Heijing lies in a deep valley, rose-tinted mountains steeply rising to both sides. Along the river, quiet in winter, but roaring in summer, is only space for a single narrow road. Most houses lie up from the road, only reached by cobbled footpaths. There is little land suitable for farming. Heijing seems an unlikely place to build a town.
Yet for many centuries Heijing was amongst Yunnan's richest towns. Founded in the Han Dynasty two millennia ago, even Marco Polo, the 13th century Venetian traveller, knew the place - for Heijing produced Yunnan's most precious good: salt.
They have brine-wells in this country from which they make salt, and all the people of those parts make a living by this salt. The King, too, I can assure you, gets a great revenue from this salt.
Heijing's salt lies deep in the mountains. Yet as rain percolates through the moountains, it passes through the salt deposits, slowly washing out the salt. As brine, water saturated with salt, it reappears in wells just above the river's waters. But to tap into wells commercially, miners had to dig deep shafts into the mountains and bring the waters to the surface with simple pumps. Hundreds of shafts still dot the mountains around Heijing. They are monuments to the sweat of generations.
On the surface the salt was boiled in vats, to crystallize and purify it. Yet whatever effort was spent: Heijing's salt always had a black hue to it. The black salt gave Heijing its name: "Black Salt Well".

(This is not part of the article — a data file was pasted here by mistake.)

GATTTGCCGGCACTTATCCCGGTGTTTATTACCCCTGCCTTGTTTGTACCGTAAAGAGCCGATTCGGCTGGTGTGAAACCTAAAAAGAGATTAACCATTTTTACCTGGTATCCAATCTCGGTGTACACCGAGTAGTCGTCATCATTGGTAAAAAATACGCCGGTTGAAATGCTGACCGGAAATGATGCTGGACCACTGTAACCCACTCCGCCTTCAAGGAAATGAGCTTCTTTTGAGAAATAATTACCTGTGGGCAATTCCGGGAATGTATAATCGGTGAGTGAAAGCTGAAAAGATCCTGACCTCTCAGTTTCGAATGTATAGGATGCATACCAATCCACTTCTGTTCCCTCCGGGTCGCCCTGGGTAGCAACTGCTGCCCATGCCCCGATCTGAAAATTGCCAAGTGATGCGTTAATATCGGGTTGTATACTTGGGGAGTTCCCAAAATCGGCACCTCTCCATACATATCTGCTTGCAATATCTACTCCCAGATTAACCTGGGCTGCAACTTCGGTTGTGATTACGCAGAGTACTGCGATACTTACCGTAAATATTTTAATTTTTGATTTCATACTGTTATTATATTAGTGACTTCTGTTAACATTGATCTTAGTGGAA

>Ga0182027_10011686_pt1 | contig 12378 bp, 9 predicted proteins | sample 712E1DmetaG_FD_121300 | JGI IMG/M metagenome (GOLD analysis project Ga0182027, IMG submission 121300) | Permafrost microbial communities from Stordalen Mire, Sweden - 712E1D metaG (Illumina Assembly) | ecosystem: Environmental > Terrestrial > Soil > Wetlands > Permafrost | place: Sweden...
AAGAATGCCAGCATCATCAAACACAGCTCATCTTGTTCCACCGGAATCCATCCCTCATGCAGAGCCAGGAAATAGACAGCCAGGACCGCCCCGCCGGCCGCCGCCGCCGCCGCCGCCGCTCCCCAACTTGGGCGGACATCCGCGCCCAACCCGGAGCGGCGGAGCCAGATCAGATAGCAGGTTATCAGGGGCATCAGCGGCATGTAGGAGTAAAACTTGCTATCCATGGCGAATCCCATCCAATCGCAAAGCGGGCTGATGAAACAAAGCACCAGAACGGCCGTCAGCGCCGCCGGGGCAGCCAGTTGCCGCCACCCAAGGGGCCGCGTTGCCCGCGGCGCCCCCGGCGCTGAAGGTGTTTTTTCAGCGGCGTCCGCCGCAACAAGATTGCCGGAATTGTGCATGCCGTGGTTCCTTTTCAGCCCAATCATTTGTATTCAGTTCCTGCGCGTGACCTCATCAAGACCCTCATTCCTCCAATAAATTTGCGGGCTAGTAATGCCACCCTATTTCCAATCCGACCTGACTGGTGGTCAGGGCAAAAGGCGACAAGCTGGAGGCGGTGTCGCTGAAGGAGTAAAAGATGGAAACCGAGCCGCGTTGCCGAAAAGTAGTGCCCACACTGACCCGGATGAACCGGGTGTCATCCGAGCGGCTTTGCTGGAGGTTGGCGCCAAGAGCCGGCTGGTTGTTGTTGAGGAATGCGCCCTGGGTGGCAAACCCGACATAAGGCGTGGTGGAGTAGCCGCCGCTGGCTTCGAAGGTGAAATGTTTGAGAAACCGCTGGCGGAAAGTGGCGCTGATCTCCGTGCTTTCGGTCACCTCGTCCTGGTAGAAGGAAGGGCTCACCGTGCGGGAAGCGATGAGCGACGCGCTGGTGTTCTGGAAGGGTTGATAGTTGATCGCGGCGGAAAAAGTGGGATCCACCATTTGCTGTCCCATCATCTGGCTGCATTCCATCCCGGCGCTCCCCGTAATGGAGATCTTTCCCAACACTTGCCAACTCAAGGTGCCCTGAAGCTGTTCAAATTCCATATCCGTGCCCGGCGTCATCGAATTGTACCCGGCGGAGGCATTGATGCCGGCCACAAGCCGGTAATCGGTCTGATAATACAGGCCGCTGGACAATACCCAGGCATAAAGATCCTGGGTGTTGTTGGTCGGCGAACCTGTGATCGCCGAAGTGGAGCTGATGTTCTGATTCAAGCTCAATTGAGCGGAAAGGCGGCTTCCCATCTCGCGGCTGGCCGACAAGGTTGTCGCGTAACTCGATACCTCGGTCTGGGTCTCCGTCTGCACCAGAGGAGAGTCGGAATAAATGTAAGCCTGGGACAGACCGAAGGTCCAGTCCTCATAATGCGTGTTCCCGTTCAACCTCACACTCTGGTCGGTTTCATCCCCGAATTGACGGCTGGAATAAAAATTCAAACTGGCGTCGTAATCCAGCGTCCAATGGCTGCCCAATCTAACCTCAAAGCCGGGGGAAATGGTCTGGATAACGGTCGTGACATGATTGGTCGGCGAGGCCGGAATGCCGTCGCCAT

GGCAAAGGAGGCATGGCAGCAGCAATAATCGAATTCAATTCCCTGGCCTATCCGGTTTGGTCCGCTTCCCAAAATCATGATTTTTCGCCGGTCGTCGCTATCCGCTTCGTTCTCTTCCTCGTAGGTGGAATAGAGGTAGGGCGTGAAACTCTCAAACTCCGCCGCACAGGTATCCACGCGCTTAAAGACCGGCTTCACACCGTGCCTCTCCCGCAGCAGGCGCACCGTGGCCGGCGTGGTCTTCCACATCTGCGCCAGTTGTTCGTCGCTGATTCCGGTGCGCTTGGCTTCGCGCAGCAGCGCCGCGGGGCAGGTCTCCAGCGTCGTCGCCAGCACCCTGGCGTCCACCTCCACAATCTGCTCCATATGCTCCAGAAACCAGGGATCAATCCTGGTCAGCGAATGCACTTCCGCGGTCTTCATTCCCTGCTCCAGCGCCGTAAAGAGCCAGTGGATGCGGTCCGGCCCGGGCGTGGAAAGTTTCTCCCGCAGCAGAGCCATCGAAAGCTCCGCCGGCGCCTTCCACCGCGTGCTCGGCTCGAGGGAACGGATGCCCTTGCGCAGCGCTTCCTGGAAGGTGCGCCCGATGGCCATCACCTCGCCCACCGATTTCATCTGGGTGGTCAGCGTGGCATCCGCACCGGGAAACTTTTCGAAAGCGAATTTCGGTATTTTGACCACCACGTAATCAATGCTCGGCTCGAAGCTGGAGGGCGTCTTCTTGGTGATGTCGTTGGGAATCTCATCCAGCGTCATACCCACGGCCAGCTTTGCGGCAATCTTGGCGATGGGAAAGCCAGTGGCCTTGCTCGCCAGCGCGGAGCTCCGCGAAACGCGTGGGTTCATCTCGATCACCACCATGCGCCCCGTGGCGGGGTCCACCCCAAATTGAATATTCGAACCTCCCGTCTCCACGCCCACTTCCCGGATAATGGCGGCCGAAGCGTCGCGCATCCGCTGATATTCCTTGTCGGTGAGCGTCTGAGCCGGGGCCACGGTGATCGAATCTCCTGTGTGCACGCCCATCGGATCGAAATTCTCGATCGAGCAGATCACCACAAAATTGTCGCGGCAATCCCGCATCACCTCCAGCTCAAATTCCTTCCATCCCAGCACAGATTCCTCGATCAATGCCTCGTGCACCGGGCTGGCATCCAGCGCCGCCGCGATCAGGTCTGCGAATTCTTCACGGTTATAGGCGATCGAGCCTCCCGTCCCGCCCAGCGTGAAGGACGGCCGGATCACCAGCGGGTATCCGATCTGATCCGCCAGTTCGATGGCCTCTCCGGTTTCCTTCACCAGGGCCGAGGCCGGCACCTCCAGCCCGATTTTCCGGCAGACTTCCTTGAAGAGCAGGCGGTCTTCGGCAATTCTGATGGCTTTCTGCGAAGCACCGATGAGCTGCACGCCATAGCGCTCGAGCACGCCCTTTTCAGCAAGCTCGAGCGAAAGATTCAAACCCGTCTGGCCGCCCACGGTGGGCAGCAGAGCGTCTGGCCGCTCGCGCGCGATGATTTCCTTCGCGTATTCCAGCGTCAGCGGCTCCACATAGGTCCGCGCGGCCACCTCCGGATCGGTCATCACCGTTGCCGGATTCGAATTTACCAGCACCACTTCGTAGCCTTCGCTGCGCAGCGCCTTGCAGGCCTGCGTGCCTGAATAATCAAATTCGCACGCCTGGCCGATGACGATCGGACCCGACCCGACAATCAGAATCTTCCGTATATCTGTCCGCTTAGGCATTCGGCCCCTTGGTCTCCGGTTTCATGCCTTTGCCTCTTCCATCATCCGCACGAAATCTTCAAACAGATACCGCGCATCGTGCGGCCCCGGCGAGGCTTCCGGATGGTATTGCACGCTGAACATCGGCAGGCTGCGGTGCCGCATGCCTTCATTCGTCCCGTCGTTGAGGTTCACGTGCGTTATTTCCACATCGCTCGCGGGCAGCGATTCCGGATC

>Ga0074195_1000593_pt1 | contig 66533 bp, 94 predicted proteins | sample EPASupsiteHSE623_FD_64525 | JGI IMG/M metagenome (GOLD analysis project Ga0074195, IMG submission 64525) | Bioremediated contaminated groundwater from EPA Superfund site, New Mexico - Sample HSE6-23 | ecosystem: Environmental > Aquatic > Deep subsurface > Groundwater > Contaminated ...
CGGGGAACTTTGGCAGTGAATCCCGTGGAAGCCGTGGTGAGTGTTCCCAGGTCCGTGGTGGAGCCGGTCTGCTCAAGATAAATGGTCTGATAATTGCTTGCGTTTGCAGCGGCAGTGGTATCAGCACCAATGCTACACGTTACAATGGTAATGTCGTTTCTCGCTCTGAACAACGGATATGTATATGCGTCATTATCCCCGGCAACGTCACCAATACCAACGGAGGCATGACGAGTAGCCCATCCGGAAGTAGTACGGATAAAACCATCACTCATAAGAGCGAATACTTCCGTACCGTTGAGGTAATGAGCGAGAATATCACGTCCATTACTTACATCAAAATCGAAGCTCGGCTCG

From Heijing the salt travelled all over central Yunnan, supplying Kunming and the east. Dali, in the west, received its salt from Yunlong, while the northeast was closer to the wells at Zigong. Yunnan's south received its supplies from near Mojiang. Salt was big business for the caravaners of Yunnan.
But it was not the porters who grew rich on salt. China had early discovered that salt was an easy way of collecting a head tax, particularly in a province that was little under central control. Salt production was in the hands of a few salt merchants who directed the mining and the caravans. They and the officials in charge of collecting the salt tax made small fortunes.
The salt revenues allowed them to build splendid houses. Many, not all of them, have survived the upheavals the last century brought. Some are today protected, yet many more remain crumbling, threatened by collapse.
On Heijing's western side, up on the mountain to catch the early morning sun, is the Wu family mansion 武家院, preposterously built in the shape of the Chinese character wang 王: king. It claims 108 rooms: a propitious number. Another example of Qing architecture is the Bao home 包家院, with a splendid gate and intricately carved stone foundations.
But Heijing's gentry was not ungrateful. Many temples dot the town. The largest, Feilai Temple, overlooks the town from the west. In town, the large Confucian temple, the Wenmiao 文庙 has beautiful stone sculptures on the eastern and western walls. Today it is a primary school.
Today, there is little business in Heijing. Yet still a salt factory survives — a modern one, pumping out the brine with power, destilling and purifying the salt. It is just another chapter in Heijing's long history.
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